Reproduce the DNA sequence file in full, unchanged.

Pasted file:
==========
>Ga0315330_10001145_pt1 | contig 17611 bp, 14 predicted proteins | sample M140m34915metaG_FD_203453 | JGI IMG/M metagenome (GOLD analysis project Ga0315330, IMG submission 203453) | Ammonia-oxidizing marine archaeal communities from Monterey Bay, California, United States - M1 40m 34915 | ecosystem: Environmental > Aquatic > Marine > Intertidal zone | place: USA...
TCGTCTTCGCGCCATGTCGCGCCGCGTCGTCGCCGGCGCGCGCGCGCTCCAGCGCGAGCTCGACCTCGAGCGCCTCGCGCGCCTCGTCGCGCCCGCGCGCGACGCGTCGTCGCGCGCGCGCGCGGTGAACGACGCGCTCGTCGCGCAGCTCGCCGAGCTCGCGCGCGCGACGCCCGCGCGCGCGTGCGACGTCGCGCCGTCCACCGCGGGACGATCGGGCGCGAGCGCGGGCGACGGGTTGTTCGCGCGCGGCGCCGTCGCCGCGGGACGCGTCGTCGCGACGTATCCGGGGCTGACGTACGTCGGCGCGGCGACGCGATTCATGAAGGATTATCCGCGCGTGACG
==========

>Ga0315330_10001145_pt1 | contig 17611 bp, 14 predicted proteins | sample M140m34915metaG_FD_203453 | JGI IMG/M metagenome (GOLD analysis project Ga0315330, IMG submission 203453) | Ammonia-oxidizing marine archaeal communities from Monterey Bay, California, United States - M1 40m 34915 | ecosystem: Environmental > Aquatic > Marine > Intertidal zone | place: USA...
TCGTCTTCGCGCCATGTCGCGCCGCGTCGTCGCCGGCGCGCGCGCGCTCCAGCGCGAGCTCGACCTCGAGCGCCTCGCGCGCCTCGTCGCGCCCGCGCGCGACGCGTCGTCGCGCGCGCGCGCGGTGAACGACGCGCTCGTCGCGCAGCTCGCCGAGCTCGCGCGCGCGACGCCCGCGCGCGCGTGCGACGTCGCGCCGTCCACCGCGGGACGATCGGGCGCGAGCGCGGGCGACGGGTTGTTCGCGCGCGGCGCCGTCGCCGCGGGACGCGTCGTCGCGACGTATCCGGGGCTGACGTACGTCGGCGCGGCGACGCGATTCATGAAGGATTATCCGCGCGTGACG